Google Considers Adding a Permission to Block Cryptocurrency Miners Hijacking Browsers

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Oct 19, 2017
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A growing number of website operators are shifting to use in-browser cryptocurrency miners to replace ads. But the mining scripts recommend websites to take consent from their users before minting money off of their resources. While the mining tools promote this business as a way to replace online ads, so far the scripts have been predominantly used either by the cybercriminal community or by the legitimate companies and websites, but without informing their visitors.

Here at Wccftech too, we had to deal with a similar issue when the firm responsible for our newsletters pushed a cryptocurrency miner without our knowledge. While we did remove the script once we learned about it, the episode shows how even the legitimate companies are falling for these miners infecting their own clients as these scripts are extremely easy to use. In our earlier reports on cryptocurrency miners, we have advised users who don’t want websites to use their computer resources to opt for Chrome extensions like AntiMiner that block these scripts. Some anti-virus programs and adblockers have also started to block cryptocurrency miners.

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But what if there was an easier solution to this problem that could block miners until the industry is better equipped to “legitimately” replace ads with miners with user consent?

Google considers in-browser permissions to block cryptocurrency miners

Engineers at Google are now looking to add a permission in Chrome to automatically block browser cryptocurrency miners. When asked by users on a bug report (spotted first by BleepingComputer), Ojan Vafai, a Chrome engineer, mentioned about such a possibility saying that “we should do something about it.” Asking users about possible solutions, he proposed to throttle tasks when a site uses CPU resources aggressively.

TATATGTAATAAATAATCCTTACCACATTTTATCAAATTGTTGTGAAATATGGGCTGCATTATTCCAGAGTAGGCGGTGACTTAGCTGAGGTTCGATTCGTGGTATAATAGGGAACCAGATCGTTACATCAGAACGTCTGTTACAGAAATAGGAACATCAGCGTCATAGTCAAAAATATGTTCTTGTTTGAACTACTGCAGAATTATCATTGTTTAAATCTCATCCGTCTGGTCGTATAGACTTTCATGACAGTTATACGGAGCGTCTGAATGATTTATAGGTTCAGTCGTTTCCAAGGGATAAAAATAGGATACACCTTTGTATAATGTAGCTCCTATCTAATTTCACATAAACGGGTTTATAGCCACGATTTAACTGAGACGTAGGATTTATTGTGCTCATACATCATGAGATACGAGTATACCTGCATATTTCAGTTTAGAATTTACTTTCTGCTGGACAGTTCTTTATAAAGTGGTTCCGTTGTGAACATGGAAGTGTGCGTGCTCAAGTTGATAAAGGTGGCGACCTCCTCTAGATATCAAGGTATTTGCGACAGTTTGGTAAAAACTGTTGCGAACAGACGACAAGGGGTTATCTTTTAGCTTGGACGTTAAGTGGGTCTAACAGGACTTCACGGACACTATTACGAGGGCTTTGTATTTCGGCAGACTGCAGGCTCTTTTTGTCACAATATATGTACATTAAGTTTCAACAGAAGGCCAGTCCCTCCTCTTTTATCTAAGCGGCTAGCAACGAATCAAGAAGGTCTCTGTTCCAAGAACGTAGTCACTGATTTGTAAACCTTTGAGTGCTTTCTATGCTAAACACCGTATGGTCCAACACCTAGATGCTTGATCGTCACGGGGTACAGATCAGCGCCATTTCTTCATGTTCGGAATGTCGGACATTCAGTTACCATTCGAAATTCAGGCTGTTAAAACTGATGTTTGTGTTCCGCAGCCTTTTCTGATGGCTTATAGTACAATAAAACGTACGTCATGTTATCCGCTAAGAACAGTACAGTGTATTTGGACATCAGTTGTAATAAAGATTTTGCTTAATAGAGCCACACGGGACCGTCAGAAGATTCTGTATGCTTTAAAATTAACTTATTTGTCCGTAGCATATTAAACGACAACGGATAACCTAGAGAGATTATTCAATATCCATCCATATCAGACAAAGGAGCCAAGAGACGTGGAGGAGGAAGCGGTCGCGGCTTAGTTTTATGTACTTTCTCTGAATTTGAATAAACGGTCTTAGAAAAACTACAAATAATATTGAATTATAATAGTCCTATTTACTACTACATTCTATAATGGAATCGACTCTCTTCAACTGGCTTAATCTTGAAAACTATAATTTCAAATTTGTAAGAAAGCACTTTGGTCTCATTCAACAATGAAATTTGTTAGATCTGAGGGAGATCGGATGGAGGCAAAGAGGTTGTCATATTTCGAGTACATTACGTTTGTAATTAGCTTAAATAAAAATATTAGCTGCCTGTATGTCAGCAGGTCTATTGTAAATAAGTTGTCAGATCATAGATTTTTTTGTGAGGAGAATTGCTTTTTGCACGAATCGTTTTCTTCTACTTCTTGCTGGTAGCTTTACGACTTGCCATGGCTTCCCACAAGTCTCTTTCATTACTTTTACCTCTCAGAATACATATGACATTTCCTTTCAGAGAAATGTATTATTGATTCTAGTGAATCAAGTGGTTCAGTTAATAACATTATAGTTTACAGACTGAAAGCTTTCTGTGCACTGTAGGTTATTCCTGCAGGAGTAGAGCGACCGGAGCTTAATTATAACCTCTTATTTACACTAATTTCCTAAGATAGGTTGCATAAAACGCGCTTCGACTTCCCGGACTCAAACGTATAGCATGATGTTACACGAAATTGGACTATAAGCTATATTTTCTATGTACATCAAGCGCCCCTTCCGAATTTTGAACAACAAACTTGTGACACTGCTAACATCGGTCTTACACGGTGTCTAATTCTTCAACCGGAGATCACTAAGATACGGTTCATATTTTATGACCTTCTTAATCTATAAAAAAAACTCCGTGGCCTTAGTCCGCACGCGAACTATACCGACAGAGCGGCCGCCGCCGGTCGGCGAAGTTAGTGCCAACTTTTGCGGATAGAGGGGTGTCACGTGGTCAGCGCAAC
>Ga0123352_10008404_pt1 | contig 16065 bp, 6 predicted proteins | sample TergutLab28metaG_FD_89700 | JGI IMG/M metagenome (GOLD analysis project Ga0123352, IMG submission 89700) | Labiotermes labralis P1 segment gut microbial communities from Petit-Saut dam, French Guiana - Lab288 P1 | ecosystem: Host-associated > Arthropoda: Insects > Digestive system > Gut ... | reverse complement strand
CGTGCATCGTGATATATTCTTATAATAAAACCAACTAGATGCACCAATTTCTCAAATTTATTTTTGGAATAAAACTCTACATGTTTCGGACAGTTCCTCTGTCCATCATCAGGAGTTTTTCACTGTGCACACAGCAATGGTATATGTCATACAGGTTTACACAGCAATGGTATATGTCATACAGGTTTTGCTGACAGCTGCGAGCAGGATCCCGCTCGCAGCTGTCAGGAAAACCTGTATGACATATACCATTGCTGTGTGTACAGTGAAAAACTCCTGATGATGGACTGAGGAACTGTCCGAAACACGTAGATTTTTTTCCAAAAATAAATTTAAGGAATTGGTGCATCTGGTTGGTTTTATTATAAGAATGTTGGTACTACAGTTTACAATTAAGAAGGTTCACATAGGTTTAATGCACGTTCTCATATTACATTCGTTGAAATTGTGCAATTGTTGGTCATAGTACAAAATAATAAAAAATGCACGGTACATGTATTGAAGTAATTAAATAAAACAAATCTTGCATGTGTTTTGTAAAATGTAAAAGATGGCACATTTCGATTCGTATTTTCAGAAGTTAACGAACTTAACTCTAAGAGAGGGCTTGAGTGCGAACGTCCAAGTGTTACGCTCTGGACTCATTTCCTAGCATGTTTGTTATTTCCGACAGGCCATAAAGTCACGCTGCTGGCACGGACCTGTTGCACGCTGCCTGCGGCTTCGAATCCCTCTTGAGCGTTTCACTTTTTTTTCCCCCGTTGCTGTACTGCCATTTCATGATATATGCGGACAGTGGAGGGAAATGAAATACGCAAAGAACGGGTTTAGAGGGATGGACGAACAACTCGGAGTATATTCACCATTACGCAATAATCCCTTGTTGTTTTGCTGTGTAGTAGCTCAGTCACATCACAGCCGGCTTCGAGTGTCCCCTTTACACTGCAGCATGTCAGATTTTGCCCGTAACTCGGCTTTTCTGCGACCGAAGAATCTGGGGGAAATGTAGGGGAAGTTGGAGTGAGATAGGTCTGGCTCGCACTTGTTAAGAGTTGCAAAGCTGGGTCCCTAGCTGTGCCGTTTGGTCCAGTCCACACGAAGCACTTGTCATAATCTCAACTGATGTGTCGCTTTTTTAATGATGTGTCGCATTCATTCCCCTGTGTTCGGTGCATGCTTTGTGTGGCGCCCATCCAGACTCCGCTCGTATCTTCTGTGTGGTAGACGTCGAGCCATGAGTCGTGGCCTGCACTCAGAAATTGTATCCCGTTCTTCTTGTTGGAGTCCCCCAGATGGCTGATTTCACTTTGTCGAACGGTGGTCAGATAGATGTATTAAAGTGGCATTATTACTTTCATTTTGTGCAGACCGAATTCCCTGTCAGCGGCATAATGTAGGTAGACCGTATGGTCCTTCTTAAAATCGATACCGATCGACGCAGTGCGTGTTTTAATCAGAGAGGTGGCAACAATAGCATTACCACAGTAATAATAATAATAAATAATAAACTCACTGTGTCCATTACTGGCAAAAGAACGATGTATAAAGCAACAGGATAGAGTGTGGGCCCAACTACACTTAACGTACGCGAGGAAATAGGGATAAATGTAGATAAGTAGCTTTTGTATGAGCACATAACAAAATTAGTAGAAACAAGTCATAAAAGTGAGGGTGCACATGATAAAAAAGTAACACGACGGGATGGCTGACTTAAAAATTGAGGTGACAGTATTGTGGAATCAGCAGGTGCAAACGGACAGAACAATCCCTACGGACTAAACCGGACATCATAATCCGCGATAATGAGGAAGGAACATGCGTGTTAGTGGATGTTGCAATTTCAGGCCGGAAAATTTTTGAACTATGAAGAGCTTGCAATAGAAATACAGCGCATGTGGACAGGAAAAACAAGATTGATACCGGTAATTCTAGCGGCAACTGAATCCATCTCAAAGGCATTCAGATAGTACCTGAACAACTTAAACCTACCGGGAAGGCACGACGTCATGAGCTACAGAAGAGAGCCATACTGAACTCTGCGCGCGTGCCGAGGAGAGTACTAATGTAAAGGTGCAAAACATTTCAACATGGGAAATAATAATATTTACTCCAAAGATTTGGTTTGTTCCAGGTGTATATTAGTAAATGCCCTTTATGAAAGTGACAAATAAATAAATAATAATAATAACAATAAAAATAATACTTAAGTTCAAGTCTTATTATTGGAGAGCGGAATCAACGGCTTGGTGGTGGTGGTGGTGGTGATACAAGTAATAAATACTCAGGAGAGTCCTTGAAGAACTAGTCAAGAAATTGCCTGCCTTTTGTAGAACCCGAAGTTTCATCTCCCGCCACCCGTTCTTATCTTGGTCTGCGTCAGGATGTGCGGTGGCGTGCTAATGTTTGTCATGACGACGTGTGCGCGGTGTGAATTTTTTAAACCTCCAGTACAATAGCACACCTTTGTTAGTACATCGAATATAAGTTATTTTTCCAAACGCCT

If a site is using more than XX% CPU for more than YY seconds, then we put the page into “battery saver mode” where we aggressively throttle tasks and show a toast allowing the user to opt-out of battery saver mode. When a battery saver mode tab is backgrounded, we stop running tasks entirely.

I think we’ll want measurement to figure out what values to use for XX and YY, but we can start with really egregious things like 100% and 60 seconds.

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I’m effectively suggesting we add a permission here, but it would have unusual triggering conditions (e.g. no requestUseLotsOfCPU method). It only triggers when the page is doing a likely bad thing. raymes, does that sound bad to you?

It is quite early to hope for such a functionality since the discussion has only recently started around the growing use of cryptocurrency miners. But looking at how criminals have aggressively started using miners to attack websites and users, it wouldn’t be surprising to see a non-extension based solution coming from the browser makers very soon.

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